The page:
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'RHOC' Star Josh Waring Begs Judge To Allow Him To Take Polygraph Test In Jail

RHOC Star Josh Waring Judge Polygraph Test
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Feb. 25 2019, Updated 11:47 a.m. ET

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Josh Waring is asking a judge to allow him to take a polygraph test in jail so he can shut down "false statements" allegedly made by Orange County prosecutors and officials in connection to his attempted murder case, RadarOnline.com can exclusively report.

In a court affidavit filed on August 13 and obtained by Radar, Waring told the court that he will pay for a licensed polygraph technician to visit the Orange County jail.

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Waring, the son of former The Real Housewives of Orange County star Lauri Peterson, has been in jail since June 2016 after he was arrested and charged for allegedly attempting to murder Daniel Lopez, who was shot outside a sober living home in Costa Mesa, California.

Waring has pleaded not guilty to the charges, which include three counts of attempted murder. The 29-year old has alleged the actual shooter was another man in a different vehicle.

In his motion for a polygraph test, Waring said prosecutors made disparaging and false remarks about him.

“In May of 2017 the O.C.D.A.’s Susan Kang Schroeder participated in a televised media program CRIMEWATCH with Chris Hanson, pertaining to Waring’s case,” Waring wrote in the affidavit. “While Waring does not contest The People’s right to exercise free speech and press, Mrs. Schroeder’s commentary largely focused on attacking Waring’s credibility with unrelated and unproven alleged conduct in jail. This conduct was irrelevant to the facts of the case and was highly prejudicial, therefore making it inadmissible..."

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According to court documents, Orange County Sheriff’s investigator Donald Lee alleged Waring has logged a long list of dangerous and serious behavioral problems in jail, including slashing one inmate with a modified razor in August and another inmate in December. In his declaration, Lee also said Waring was been caught with prescription porn, drugs and “pruno,” or jail wine.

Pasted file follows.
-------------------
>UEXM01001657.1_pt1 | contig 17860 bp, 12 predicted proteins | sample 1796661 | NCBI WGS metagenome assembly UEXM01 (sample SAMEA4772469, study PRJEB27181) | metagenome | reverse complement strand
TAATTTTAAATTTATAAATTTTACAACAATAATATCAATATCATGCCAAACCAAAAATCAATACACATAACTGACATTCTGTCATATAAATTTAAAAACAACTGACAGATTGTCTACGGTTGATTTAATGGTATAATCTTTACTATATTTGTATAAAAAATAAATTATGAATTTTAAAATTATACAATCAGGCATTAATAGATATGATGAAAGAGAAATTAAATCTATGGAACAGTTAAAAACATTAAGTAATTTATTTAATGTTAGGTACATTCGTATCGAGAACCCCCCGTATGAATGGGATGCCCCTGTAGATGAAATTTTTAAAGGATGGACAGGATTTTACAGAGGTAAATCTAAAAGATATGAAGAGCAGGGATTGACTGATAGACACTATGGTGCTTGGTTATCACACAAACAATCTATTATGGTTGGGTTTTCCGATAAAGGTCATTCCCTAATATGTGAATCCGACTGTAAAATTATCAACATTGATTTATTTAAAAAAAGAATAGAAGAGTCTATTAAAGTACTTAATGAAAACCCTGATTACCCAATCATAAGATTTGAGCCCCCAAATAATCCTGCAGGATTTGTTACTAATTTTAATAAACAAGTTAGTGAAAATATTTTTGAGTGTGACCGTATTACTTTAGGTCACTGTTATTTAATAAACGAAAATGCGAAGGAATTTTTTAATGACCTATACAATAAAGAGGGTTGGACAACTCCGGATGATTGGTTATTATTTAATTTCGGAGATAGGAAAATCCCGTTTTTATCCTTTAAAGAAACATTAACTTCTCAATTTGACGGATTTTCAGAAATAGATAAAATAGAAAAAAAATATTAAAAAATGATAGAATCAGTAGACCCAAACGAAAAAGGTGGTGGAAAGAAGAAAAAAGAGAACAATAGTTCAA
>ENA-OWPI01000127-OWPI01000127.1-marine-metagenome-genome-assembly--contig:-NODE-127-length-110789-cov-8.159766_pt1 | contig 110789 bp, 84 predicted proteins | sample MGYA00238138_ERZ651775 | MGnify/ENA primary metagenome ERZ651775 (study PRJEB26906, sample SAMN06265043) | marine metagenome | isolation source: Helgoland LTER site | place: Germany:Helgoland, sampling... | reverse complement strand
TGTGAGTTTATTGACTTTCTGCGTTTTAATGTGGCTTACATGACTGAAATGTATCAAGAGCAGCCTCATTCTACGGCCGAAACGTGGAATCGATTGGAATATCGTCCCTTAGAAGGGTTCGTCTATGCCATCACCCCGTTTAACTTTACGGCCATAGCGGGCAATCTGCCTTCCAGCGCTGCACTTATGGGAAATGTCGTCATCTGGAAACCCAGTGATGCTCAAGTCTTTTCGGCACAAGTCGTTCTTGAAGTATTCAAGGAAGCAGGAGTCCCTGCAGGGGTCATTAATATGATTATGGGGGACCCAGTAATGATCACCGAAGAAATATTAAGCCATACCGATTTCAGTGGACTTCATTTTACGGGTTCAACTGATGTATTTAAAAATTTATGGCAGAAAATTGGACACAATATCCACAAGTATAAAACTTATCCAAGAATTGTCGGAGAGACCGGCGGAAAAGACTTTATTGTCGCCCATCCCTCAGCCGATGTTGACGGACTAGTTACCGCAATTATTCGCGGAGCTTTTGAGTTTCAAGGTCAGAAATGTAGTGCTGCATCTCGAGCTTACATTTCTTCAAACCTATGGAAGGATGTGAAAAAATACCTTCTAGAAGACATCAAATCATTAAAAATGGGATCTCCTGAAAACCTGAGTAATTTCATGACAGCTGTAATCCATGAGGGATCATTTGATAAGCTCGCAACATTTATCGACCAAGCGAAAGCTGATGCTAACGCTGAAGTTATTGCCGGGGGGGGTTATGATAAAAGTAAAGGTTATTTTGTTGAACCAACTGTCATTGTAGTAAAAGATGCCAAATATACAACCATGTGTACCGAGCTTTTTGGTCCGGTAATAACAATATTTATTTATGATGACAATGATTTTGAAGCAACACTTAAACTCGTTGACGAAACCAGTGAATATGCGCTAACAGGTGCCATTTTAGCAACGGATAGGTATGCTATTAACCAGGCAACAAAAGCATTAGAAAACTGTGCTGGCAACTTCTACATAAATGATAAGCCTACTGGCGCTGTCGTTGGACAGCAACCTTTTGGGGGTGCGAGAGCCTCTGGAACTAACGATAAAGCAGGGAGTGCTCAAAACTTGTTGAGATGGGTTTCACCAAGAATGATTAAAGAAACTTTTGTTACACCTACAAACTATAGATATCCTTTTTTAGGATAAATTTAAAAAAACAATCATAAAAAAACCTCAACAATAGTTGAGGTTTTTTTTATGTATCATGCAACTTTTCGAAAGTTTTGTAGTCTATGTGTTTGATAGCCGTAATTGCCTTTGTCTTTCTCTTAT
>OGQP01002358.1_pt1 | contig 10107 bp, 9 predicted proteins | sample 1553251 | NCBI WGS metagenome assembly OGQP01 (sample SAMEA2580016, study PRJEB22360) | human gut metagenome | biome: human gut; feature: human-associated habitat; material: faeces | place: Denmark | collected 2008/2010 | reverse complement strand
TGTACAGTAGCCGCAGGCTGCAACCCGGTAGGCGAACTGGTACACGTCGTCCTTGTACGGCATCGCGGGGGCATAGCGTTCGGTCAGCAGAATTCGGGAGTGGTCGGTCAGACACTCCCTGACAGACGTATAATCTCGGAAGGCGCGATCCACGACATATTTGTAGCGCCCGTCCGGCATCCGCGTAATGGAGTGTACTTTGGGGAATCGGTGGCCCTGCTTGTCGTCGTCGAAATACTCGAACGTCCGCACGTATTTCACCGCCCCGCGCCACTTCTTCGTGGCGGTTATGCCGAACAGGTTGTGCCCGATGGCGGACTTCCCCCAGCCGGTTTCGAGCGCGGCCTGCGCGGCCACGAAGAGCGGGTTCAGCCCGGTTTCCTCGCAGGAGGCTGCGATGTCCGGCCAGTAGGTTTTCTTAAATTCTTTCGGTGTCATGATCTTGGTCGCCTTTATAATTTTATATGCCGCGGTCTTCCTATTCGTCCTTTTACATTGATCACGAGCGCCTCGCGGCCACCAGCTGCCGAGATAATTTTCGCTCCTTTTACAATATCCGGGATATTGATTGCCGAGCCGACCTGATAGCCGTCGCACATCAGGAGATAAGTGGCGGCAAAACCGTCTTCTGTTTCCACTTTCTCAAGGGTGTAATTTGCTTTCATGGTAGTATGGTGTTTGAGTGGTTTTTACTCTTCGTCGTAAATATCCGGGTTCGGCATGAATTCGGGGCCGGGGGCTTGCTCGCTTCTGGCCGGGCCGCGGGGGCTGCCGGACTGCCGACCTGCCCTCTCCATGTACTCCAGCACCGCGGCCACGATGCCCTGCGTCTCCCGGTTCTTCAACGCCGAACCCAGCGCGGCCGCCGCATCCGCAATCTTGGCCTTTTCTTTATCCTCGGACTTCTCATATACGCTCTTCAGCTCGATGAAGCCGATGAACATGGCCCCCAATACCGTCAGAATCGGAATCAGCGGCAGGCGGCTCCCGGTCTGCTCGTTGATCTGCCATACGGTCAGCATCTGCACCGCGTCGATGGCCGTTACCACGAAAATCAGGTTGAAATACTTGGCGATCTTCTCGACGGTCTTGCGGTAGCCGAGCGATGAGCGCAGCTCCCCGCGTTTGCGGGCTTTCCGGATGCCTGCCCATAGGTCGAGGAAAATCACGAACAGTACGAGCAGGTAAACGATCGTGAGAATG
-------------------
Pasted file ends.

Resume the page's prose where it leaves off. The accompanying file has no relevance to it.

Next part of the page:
Waring denied attacking the inmate and has maintained he is unfairly targeted by deputies. He alleges he was attacked with pepper bullets in his cell in retaliation for reporting a deputy.

In his motion, Waring said these allegation are “false and none had withstood judicial muster in a court of law. This motion was filed without any attempt to safeguard Waring’s rights, either conditionally under seal of pursuant to a protective order, and was disseminated into the public domain and immediately (suspiciously) leaked to the press. Waring contends that the multitude and nature of these allegations cannot help but prejudice him at trial and only by demonstrating his factual innocence by way of a polygraph can he mitigate the potential harm.”

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Waring is scheduled to appear at an Orange County court on Thursday, Aug. 23, 2018 to possibly discuss the polygraph motion and also another large issue.

As Radar exclusively reported, explosive testimony last week revealed private jail phone calls between Waring and his former public defender may have been accessed by Orange County jail staff.

Phone conversations with defendants and their attorneys are protected by law under attorney-client privilege and should be included on a “Do Not Record” list maintained by the Sheriff’s jail staff. Waring and his current attorney, Joel Garson, believe police could have obtained privileged information related to Waring’s attempted murder case, as well as the private conversations of other inmates.

Radar exclusively revealed the bombshell court documents that showed the Sheriff’s Department staff accessed 58 of 1,070 calls that were allegedly improperly recorded from 2015 up until last month. The calls were then listened to 87 times by Sheriff’s Department staff, according to a July 27, 2018 letter written by Darren Wallace, Executive VP of vendor GTL (Global Tel Link Corp), which maintains and manages the jail calls.

Wallace is scheduled to testify in court on Thursday, August 23.

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